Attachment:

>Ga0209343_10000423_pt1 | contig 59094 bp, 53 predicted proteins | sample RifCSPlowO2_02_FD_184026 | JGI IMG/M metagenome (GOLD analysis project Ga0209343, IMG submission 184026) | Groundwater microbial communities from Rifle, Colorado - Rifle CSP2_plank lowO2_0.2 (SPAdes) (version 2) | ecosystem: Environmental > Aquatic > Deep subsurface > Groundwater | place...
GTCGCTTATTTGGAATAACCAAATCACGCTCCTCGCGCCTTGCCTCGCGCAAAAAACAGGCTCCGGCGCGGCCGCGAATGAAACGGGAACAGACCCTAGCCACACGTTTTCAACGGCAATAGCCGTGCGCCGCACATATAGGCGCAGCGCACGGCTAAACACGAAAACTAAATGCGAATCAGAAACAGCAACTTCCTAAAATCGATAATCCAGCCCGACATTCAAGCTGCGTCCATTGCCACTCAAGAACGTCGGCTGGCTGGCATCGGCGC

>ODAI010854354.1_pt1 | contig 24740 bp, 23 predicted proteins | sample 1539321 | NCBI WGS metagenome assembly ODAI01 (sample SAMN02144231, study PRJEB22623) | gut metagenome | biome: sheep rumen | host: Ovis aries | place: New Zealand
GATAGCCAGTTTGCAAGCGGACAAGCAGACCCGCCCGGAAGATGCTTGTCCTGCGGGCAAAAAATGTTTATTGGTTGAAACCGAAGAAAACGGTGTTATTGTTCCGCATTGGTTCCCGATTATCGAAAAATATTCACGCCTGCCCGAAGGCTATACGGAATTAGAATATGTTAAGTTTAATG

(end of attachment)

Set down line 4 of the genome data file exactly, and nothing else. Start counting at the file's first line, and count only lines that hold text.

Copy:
GATAGCCAGTTTGCAAGCGGACAAGCAGACCCGCCCGGAAGATGCTTGTCCTGCGGGCAAAAAATGTTTATTGGTTGAAACCGAAGAAAACGGTGTTATTGTTCCGCATTGGTTCCCGATTATCGAAAAATATTCACGCCTGCCCGAAGGCTATACGGAATTAGAATATGTTAAGTTTAATG